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Ask Slashdot: In What Other Occupations Are IT Skills and Background Useful? 158

Posted by samzenpus
from the using-your-skills dept.
An anonymous reader writes "Here on Slashdot we sometimes see questions about how to get IT jobs while having little experience, changing from one specialty to another, or being (gasp) middle aged. And, we see comments that bemoan various aspects of IT work and express a desire to do something entirely different. This is what I'm wondering about, and I thought I'd put my questions to Ask Slashdot. Has anyone successfully applied their years of IT experience to other lines of work? Is the field that you moved on to entirely unrelated, or is there a more substantial link to your new (but clearly not IT) role?"
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Ask Slashdot: In What Other Occupations Are IT Skills and Background Useful?

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  • It's all "tech"-ish (Score:4, Interesting)

    by alphatel (1450715) * on Monday June 02, 2014 @09:38AM (#47146189)
    Okay, since you asked nicely.

    I've been doing IT since I chose to become a programmer. As you can see, being a programmer didn't really happen, even though I had been programming and even went to school for it since I was a mere youth. Fast forward many millions of years later and I still manage some IT systems for a select group of high-end clients whom I know personally. That's a plus and it's easy work for me. This whole time that I've been doing IT I have been doing many other projects: building custom high-end servers and workstations; doing wordpress buildouts, and running some eCommerce sites on various platforms. Somehow this morphed into driving traffic and is changing into a lucrative business. I don't worry about where I will end up, so whatever I start digging my nails is where I go.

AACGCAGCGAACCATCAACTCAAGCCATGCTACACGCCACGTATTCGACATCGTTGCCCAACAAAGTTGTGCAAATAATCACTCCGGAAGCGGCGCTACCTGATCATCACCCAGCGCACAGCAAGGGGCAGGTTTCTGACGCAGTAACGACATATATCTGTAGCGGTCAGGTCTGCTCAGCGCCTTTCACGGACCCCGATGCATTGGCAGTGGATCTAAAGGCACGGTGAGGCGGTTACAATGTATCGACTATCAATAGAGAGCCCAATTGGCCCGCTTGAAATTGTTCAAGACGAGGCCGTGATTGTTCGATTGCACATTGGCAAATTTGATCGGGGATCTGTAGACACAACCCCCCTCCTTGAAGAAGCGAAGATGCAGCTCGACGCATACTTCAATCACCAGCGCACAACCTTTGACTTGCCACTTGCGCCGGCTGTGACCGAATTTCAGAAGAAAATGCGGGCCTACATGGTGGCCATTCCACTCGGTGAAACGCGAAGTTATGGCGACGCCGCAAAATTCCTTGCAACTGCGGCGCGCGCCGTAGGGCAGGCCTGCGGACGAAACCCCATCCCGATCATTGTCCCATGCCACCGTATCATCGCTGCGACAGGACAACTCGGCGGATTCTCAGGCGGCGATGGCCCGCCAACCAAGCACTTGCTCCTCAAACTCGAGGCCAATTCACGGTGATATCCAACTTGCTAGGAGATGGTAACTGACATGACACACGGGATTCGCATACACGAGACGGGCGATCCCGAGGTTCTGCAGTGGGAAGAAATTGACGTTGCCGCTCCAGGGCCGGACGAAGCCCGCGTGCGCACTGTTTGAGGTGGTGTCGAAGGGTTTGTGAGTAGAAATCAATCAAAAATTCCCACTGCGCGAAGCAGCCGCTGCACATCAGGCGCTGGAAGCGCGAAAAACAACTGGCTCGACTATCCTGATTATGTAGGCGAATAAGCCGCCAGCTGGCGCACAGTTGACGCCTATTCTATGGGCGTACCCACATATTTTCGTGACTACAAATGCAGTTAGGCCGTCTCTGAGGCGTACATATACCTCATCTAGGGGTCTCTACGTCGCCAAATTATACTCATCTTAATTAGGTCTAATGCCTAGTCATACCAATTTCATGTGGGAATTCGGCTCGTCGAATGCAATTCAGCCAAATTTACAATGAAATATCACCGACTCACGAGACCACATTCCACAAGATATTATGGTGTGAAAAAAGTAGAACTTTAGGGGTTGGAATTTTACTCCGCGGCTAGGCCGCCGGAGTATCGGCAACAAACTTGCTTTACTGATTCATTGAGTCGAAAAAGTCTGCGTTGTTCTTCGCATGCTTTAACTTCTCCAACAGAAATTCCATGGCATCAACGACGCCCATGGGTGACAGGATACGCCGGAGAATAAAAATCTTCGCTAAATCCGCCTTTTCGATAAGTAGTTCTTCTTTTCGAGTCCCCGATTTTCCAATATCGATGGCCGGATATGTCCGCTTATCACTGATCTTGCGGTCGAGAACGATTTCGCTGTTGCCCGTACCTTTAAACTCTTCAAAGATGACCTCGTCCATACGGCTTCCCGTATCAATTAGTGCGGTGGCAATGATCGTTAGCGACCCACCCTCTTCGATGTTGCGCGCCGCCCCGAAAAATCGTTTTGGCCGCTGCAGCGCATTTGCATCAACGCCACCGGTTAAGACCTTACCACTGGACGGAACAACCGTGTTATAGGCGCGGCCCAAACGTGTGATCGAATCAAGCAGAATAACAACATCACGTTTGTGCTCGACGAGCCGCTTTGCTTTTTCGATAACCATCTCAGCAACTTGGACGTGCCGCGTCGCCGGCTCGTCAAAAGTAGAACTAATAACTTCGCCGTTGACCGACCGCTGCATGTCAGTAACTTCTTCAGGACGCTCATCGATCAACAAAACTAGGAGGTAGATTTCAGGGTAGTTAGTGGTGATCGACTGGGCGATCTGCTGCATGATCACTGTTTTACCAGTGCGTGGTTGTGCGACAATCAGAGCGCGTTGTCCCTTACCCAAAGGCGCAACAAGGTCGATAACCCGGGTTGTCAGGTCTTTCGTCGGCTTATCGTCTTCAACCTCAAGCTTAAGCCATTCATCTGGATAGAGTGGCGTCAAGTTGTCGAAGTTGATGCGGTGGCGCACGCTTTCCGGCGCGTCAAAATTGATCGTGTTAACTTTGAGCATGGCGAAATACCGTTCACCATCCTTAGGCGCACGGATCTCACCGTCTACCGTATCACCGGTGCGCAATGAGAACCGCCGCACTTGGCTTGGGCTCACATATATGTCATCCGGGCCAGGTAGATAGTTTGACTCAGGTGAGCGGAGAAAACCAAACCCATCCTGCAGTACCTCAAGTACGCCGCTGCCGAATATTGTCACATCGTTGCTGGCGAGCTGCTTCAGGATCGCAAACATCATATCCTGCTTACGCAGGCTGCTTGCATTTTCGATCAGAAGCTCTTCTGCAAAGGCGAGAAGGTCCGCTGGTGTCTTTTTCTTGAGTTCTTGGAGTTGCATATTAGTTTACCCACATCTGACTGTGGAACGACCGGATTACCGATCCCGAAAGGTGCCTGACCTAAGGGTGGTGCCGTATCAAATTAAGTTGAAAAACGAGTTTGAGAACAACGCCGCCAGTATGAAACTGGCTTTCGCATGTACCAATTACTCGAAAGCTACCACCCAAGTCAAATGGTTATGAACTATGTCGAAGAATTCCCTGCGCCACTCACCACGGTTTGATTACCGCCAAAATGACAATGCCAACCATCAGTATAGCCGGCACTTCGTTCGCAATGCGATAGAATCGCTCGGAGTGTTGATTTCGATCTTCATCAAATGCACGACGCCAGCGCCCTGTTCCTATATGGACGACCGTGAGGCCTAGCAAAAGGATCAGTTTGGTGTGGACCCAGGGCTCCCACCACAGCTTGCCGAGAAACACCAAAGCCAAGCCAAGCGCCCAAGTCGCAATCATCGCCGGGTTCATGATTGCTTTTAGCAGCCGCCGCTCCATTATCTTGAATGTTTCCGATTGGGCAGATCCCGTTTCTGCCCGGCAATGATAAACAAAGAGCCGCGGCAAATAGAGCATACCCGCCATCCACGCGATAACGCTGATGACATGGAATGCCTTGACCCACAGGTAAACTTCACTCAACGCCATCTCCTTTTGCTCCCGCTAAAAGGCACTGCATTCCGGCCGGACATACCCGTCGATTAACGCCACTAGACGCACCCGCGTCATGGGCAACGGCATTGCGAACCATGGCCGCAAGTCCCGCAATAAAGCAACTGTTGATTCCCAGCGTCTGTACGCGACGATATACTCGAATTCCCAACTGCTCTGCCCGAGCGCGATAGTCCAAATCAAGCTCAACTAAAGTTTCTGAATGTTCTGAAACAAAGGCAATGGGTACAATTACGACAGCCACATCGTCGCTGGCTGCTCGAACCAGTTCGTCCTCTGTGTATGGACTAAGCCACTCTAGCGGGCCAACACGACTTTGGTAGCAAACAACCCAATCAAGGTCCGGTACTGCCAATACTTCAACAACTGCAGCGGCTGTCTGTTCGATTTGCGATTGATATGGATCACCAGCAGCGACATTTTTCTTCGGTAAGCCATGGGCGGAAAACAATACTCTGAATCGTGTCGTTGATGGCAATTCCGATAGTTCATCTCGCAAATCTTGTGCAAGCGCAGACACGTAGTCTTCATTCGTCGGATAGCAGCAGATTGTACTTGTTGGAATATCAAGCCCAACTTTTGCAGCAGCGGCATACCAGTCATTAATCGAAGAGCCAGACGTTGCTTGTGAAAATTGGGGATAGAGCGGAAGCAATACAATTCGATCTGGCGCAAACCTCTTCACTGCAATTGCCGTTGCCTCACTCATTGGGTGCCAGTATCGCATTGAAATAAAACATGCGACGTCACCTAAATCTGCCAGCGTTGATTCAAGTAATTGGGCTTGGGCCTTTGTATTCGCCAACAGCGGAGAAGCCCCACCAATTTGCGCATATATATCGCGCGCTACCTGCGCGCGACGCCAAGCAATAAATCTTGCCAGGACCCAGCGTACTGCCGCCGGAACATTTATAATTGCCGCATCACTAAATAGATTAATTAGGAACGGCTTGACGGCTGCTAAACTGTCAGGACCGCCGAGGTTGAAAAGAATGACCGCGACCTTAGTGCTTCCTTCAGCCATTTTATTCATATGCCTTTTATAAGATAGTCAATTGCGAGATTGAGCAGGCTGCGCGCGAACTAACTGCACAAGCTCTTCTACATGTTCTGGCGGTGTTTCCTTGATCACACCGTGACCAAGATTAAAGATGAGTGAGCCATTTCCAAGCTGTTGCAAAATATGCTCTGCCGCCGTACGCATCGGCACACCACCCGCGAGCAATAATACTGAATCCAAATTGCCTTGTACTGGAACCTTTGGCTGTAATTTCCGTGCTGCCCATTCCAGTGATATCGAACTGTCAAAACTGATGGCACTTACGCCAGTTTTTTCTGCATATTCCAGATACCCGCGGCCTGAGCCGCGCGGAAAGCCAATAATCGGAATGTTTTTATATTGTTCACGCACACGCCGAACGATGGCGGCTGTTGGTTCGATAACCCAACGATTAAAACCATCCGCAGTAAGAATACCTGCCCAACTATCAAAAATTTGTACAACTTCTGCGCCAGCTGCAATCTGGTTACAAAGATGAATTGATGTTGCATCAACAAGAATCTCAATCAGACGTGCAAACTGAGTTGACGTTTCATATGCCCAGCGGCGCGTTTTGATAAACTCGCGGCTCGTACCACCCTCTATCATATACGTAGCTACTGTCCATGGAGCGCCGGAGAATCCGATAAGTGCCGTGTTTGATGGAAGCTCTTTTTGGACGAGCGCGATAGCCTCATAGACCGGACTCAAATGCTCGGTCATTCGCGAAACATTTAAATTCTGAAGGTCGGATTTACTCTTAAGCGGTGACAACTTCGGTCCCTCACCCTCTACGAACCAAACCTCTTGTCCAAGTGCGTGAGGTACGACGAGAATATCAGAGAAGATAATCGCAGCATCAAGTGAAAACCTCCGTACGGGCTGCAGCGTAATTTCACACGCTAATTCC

It's all tech-ish somehow.
  • Automotive (Score:4, Interesting)

    by drinkypoo (153816) <martin.espinoza@gmail.com> on Monday June 02, 2014 @09:45AM (#47146213) Homepage Journal

    There's a waning supply of automotive technicians, especially as demand rises for electronics repair and so on. As EVs become more prevalent, and it looks like they finally will do that this time, these skills will only be in more demand. Preparation for the ASE exam on automotive electronics can be done at a trade school or sometimes through a six-unit course at a community college. If you know your way around computers in a big way, and know which end of a soldering iron is which, you'll find it a doddle.

    Granted, you'll still get your hands dirty, because all this electronic stuff still runs to and from grease pits at this point, but that's set to change. And meanwhile, it's some of the highest-billed automotive work. Generally speaking, only high-end performance, high-end body work (stainless, aluminum, metal finishing) or paint (whether custom paint or spot repair) can touch it, per-hour. You can get paid just to hook up a scanner and read out codes, at this point, mobile diagnosis is a business all on its own and it requires just a handful of stuff. If you want to do it non-hackishly you need a couple grand in scanners, but you can always work for a shop, or a dealer. Some body shops also have an electrical guy, but often that guy is also the A/C guy and that pretty much sucks. Compressor oil is hard on the skin.

  • everywhere (Score:3, Interesting)

    by St├ęphane V (3594053) on Monday June 02, 2014 @09:53AM (#47146289)
    one of the basic IT Skills is ... "Troubleshooting". Yup that basic 101 skill that is used by every IT person that I know MUST know how to troubleshoot. You know by the amount of time the skills of a person when he applies is IT skills at work with troubleshooting. Someone who could of resolved a matter in minutes and does it in an hour, you know he needs lots of training. This troubleshooting skill can be applied in almost every field that requires some thinking.
  • by bluefoxlucid (723572) on Monday June 02, 2014 @10:00AM (#47146333) Journal

    You can graduate from any IT field into IT Project Management if that's your bag. Just get the latest (ALWAYS the latest) PMBOK, some supplemental material (Tres Roeder's book, for example), and take a course and a test.